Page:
S L E E P,  P R E C I O U S,  S L E E P

10. Sleep. Speaking of, the last thing I am loving, maybe more than anything on this list, is that Luke is finally sleeping through the night. Dark circles be gone. Praise the Lord! I had no idea when that little bundle came into the world five weeks early that I would spend almost a year and half without a solid night of sleep. I also had no idea how critical sleep is for my mental health. I’ve had so many moments of totally paralyzing fear and anxiety, and I realize now it was because I was getting such short spurts of sleep.

Self care makes me uncomfortable, just the thought of trying to figure out how to relax stresses me out, but I can wrap my head around a great smelling shampoo, binge listening to a podcast and sipping on strawberry lemon-aid flavored water.

So tell me, what do you do to take care of yourself? Special needs parents, we have to do something, because otherwise…. eee gads.

I Feel You

Yesterday morning I chucked a hair brush across the room. Not at anyone, thankfully, but in response to my frustration over brushing an uncooperative, and argumentative seven year olds hair. It was only 10am, and I was losing at parenting. I knew that at some point in the relatively near future I would see my poor behavior in the mirror. Fairly recently I caught Jillian getting up abruptly from her spot on the living room floor and grunting “I’m done” as she stomped out of the room. Immediately I could feel my cheeks and neck turn red with guilt that this move that she so quickly executed had been demonstrated by her mother. So as I was wiggling socks onto Luke’s feet as I tried to usher our family out the door to church, late as usual, I apologized for catapulting a hairbrush across the kitchen and explained that throwing things was never a wise choice, regardless of the motivation.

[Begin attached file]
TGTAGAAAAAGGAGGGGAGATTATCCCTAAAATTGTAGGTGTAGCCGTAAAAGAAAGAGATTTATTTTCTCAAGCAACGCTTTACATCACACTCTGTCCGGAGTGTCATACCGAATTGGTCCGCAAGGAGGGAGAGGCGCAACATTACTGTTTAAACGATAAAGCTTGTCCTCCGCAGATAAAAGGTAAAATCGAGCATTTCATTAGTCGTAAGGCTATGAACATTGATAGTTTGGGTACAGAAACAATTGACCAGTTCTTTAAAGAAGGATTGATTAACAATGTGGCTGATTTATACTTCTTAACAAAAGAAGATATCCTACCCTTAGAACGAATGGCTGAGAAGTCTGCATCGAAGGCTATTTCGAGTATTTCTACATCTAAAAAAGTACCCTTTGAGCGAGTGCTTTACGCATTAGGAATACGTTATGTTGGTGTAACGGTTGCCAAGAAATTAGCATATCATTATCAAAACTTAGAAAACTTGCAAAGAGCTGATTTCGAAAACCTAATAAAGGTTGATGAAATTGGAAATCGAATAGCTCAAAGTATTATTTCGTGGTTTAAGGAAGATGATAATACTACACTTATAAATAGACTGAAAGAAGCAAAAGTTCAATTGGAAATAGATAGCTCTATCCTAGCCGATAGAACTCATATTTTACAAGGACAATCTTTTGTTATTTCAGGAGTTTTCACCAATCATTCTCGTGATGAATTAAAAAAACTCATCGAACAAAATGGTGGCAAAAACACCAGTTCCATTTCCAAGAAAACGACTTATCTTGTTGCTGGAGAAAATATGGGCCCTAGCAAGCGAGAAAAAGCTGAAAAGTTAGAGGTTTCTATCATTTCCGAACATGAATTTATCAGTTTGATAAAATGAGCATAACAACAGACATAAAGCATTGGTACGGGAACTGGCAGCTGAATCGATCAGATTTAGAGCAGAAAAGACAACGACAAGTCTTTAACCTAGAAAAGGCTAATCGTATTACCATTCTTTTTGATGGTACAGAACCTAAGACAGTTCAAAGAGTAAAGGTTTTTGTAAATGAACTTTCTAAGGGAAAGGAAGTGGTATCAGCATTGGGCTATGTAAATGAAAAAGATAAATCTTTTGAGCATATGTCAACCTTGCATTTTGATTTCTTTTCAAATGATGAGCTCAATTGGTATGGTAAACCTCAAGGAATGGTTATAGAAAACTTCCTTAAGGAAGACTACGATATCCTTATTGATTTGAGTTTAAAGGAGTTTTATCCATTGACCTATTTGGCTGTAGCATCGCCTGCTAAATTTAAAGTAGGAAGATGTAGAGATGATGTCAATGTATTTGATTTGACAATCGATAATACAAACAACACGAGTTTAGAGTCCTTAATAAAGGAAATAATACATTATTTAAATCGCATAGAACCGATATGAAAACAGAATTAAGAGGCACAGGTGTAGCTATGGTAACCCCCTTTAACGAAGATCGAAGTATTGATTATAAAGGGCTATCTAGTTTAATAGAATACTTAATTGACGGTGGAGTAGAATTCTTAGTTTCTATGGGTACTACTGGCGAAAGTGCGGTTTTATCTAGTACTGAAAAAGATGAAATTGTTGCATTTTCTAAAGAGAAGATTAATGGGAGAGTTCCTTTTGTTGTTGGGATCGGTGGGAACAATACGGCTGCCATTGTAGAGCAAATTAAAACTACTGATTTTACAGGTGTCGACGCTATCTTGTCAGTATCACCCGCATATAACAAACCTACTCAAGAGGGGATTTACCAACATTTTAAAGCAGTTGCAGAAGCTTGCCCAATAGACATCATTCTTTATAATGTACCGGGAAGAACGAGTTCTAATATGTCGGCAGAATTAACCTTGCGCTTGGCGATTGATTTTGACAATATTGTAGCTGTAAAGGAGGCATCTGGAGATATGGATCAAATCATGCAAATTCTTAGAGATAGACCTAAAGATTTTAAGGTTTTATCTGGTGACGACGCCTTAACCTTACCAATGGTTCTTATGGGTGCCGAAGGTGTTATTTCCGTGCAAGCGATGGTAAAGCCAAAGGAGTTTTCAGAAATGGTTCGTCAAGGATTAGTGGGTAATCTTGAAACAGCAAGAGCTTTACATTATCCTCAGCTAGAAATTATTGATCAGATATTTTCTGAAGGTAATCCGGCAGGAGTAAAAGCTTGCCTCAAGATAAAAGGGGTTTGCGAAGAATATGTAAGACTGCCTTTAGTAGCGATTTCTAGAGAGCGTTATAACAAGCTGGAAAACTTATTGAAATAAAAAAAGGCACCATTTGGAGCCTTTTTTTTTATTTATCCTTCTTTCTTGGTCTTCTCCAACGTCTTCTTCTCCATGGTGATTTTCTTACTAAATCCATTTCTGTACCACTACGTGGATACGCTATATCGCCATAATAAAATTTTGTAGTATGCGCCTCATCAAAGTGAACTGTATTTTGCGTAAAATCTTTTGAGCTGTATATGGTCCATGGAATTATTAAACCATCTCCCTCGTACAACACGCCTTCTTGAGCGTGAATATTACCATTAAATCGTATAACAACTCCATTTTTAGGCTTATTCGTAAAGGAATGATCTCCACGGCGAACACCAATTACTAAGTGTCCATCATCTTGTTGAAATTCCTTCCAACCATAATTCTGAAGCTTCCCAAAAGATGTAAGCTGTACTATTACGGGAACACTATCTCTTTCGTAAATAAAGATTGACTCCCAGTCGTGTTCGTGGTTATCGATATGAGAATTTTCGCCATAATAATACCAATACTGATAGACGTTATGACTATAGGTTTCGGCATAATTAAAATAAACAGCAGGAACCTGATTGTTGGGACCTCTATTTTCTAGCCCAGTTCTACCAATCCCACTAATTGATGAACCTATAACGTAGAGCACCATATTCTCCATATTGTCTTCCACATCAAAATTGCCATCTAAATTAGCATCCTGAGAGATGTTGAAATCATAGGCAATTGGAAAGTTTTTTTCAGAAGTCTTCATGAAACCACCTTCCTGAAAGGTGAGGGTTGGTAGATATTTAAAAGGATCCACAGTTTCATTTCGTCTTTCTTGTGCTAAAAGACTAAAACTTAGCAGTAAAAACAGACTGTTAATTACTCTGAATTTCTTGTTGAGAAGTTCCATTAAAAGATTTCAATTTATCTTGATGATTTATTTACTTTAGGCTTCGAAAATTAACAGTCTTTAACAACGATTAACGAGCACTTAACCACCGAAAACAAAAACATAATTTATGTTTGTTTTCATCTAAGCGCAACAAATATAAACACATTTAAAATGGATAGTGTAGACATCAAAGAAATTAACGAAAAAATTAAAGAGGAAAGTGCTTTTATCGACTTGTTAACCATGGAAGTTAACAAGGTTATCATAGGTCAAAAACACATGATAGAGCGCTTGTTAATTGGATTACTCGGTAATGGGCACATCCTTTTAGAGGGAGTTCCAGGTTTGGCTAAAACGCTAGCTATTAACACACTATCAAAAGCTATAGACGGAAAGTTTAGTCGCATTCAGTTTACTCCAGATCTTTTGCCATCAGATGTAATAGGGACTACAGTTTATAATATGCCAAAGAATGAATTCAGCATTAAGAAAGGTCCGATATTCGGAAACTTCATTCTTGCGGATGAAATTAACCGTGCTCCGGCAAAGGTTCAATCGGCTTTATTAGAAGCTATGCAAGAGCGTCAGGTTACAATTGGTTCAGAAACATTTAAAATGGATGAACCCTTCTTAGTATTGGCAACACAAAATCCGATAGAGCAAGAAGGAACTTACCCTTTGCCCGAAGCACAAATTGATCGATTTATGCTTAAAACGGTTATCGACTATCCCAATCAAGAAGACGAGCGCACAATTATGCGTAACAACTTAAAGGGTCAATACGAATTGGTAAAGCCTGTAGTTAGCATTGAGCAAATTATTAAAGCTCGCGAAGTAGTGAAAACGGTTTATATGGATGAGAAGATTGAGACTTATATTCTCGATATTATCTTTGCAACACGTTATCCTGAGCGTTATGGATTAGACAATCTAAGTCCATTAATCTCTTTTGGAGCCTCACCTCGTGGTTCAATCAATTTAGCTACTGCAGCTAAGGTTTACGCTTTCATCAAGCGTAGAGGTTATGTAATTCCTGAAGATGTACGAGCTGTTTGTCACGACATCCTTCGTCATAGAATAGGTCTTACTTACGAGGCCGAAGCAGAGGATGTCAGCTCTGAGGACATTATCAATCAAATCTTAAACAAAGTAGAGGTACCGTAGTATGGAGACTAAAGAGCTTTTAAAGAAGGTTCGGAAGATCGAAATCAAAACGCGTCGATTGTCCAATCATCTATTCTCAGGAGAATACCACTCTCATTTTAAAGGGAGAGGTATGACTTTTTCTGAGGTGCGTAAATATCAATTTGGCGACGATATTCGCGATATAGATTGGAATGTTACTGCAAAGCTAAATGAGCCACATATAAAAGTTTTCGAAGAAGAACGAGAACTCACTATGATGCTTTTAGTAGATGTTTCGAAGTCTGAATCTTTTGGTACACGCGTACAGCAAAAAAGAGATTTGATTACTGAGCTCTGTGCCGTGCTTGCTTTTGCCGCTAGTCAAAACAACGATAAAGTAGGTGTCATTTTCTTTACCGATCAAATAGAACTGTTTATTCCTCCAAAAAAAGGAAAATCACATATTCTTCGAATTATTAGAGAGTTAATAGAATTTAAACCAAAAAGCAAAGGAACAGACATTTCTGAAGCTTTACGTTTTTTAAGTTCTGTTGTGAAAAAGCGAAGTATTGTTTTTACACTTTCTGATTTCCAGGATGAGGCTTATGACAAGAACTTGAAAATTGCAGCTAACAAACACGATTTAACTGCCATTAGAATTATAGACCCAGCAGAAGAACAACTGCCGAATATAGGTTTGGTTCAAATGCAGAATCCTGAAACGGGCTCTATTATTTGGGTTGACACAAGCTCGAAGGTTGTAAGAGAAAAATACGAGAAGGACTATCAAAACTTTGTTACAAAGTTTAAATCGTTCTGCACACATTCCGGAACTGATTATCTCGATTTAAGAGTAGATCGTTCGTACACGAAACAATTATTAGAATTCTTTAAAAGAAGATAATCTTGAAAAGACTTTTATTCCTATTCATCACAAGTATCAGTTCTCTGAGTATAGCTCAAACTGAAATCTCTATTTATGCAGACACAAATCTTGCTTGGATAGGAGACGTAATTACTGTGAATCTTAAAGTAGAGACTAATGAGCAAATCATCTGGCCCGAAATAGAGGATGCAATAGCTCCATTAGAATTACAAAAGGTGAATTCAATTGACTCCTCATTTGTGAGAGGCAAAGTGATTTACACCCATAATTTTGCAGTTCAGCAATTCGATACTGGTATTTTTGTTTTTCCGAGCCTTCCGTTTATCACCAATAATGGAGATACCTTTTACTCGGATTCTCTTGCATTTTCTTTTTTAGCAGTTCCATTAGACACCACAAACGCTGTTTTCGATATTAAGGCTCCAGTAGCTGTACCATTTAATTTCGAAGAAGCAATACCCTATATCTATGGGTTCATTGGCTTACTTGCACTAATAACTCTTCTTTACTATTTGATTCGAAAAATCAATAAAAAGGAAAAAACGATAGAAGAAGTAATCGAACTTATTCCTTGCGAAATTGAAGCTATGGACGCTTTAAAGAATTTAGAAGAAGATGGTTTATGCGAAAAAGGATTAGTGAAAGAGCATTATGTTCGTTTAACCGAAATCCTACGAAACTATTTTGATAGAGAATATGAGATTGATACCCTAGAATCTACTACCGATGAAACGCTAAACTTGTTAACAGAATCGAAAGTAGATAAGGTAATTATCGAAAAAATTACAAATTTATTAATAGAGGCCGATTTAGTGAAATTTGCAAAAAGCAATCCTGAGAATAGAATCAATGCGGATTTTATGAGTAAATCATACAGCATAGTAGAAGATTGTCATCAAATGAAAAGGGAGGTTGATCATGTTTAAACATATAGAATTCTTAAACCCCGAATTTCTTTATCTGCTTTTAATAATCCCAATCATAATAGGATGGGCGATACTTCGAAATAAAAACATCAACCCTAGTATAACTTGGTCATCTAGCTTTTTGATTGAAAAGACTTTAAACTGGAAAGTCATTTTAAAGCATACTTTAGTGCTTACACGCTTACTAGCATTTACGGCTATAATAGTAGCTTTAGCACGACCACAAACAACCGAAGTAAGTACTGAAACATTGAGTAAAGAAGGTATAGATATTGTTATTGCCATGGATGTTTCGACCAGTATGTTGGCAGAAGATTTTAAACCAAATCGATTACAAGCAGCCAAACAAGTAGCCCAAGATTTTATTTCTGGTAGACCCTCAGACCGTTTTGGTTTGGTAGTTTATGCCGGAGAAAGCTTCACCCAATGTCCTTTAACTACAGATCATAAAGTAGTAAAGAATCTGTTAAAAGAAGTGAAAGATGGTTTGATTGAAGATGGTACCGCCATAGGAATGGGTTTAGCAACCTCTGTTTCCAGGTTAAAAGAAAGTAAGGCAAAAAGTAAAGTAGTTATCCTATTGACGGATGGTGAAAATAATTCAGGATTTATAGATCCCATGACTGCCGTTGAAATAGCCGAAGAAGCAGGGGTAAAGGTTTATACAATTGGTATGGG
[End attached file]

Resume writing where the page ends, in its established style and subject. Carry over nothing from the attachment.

Later that evening as we were cruising toward bedtime I began listening to one of my podcasts as I crawled around on the playroom floor putting toys away. One of my true crime podcasts was going to have a one night event on TV and it was about to start in a few minutes. Rarely do I have the opportunity to watch something other than Daniel Tiger or Word World so when the idea of setting the DVR occurred to me I had no earthly idea how to do it, or more importantly how to do so while not causing a Mark meltdown because it would require stopping his show. As I plotted my next move, Ike suggested that I take Mark upstairs so that I could free the TV downstairs for my recording. So I scooped up my trusty Luke barnacle and with very little protest I was able to coax Mark upstairs to play. Happily back downstairs I set the DVR, and began picking up foam alphabet letters from the floor as I listened to my show. A few minutes later we heard a crash from the top of the stairs. Mark had thrown the DVD remote down our staircase. Ike ran upstairs to check on him. He could tell that Mark was agitated so he made sure that a Daniel DVD was playing upstairs and came back down. Within minutes I heard an even louder crash and boom. This time when I ran up I could see that he had trashed the upstairs bathroom. Books in the toilet. Water everywhere. Toothbrushes and hair brushes chucked. Sound familiar? Out of frustration from being taken upstairs away from his brand new season ten Daniel Tiger, he had taken out his frustration by throwing things, just like I had done that morning.